Tchividjian might answer these criticisms by pointing out a statement in his article that for the Christian "there is nowhere where Christ has not arrived by his Spirit." Amen, again. The problem is that this statement is lodged within a sentence that urges not the Spirit's enlivening presence and power but the Christian's enduring bondage in sin. He thus immediately adds that "it is equally true that there is no part of any Christian in this life that is free of sin." Here we must particularly quarrel. It is true that Christians must continually contend with sin, but are we not substantially freed, and increasingly being freed, from the power of sin? If not, then what did Jesus mean by saying, "if the Son sets you free, you will be free indeed" (Jn. 8:36
)? While there is truth behind Tchividjian's statements, his emphasis seems to be at odds with the Bible's emphasis on the transformation begun in regeneration and continuing throughout a believer's life.
Concerns that Tchividjian downplays the reality of a Christian's sanctification are heightened when he pits Christian growth against reliance on God's grace.
Consider his statement:
Many Christians think that becoming sanctified means that we become stronger and stronger, more and more competent. And although we would never say it this way, we Christian's (sic) sometimes give the impression that sanctification is growth beyond our need for Jesus and his finished work for us: we needed Jesus a lot for justification; we need him less for sanctification.
Notice the dichotomy. To believe that in sanctification we are becoming stronger and stronger, and more spiritually competent, must mean we think that we no longer need Jesus and his finished work. Conversely, those who rely on Jesus should not expect to grow stronger or more competent.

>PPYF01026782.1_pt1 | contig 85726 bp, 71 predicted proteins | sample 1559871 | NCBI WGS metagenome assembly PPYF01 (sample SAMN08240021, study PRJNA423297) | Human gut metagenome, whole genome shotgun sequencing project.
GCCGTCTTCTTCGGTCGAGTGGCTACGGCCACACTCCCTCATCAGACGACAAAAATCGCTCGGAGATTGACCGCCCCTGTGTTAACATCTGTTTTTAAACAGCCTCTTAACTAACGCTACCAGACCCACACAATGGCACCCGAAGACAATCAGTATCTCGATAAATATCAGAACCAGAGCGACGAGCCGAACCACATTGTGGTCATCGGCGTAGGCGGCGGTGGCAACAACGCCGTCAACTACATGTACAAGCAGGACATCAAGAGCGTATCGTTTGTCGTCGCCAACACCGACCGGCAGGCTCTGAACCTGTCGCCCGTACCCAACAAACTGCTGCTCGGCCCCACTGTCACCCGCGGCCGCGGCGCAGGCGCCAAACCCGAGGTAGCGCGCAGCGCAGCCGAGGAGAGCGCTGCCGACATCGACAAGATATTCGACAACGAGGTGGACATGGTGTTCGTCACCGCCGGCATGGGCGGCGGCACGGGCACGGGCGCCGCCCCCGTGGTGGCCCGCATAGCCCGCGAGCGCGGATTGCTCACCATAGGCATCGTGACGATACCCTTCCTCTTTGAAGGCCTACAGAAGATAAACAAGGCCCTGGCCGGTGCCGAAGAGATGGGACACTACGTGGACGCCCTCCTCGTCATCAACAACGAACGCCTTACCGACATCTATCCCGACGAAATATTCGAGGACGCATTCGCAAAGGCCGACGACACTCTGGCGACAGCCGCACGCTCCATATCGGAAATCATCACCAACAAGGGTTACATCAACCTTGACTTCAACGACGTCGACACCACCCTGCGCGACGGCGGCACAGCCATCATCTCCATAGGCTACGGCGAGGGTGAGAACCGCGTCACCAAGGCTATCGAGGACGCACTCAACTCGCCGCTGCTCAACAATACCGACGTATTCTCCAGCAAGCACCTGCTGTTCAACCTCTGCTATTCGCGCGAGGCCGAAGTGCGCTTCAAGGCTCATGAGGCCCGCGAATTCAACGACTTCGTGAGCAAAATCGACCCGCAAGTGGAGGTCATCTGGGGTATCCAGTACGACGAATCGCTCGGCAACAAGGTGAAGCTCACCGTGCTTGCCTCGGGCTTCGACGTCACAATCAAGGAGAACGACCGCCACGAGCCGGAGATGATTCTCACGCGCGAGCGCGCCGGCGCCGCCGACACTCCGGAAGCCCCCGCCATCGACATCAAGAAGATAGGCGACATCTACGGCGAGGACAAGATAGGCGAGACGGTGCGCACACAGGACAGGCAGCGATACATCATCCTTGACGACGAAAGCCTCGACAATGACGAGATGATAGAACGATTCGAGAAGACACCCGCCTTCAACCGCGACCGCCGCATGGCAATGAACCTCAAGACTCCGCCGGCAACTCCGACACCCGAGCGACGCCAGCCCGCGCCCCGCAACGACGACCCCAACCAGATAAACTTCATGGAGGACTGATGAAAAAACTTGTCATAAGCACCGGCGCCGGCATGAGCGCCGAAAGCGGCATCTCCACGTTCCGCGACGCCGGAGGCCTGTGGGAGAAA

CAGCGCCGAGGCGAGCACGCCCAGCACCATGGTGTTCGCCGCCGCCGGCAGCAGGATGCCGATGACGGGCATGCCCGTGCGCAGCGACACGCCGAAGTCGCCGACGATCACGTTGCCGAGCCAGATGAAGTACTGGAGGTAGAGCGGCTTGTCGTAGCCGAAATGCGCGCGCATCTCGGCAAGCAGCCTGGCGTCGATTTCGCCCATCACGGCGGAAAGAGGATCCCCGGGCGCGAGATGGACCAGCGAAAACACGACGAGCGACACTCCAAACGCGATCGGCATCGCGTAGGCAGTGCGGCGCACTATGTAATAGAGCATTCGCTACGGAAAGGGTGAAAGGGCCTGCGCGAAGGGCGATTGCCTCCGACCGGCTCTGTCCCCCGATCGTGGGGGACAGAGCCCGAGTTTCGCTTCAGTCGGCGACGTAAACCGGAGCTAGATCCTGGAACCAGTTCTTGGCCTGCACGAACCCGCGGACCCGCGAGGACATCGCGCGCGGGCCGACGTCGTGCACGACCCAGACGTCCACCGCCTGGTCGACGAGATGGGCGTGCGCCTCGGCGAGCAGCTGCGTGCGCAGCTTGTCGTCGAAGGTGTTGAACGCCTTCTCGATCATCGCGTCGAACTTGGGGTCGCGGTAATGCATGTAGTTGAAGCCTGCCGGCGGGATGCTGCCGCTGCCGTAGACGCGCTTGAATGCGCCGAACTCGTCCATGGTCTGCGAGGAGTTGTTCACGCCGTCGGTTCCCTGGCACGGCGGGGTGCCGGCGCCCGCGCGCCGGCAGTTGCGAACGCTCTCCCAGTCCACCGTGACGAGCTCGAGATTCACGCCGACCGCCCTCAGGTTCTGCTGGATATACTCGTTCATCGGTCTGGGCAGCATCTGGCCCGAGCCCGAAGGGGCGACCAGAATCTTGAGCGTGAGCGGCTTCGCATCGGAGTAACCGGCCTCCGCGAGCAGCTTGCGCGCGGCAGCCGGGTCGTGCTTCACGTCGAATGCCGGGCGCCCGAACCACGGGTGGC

This is contrary to the Bible's approach to sanctification. Psalm 1 says that when a believer devotes himself to Scripture, "He is like a tree planted by streams of water that yields its fruit in its season, and its leaf does not wither. In all that he does, he prospers" (Ps. 1:3
). Here is a picture of growth, strength, and spiritual competency. Yet it would be utterly wrong to say that this means such a person has become self-reliant at the expense of Christ-reliance. Rather, Christ-reliance will have the effect of strengthening his disciples so that, as Paul put in 2 Timothy 3:17
, "the man of God may be competent, equipped for every good work."
I sincerely appreciate Tchividjian's ceaseless labors to ensure that Christians live in exultant dependence on the glorious person and finished work of our Lord Jesus Christ
. Yet this noble project does not require sanctification to be subsumed into the doctrine of justification (a problem noted in David Murray's review
of Tchvidjian's book, Jesus + Nothing = Everything). When it comes to Tchividjian's application of total depravity to the Christian, the effect is the virtual denial of the transforming effects of regeneration.
To be sure, Christians remain dependent on Christ's grace for sanctification, just as we have for justification. Yet it is because Christians are no longer totally depraved but born again in union with Christ that the apostle urges, "work out your own salvation with fear and trembling, for it is God who works in you" (Phil. 2:12-13
). Thank God that regeneration does not leave Christ's people in the situation of those who reject him in unbelief. We are certainly still dealing with sin in the totality of our beings, but thank God that we are no longer totally depraved. Praise God that, as Paul wrote, "if anyone is in Christ, he is a new creation. The old has passed away; behold, the new has come" (2 Cor. 5:17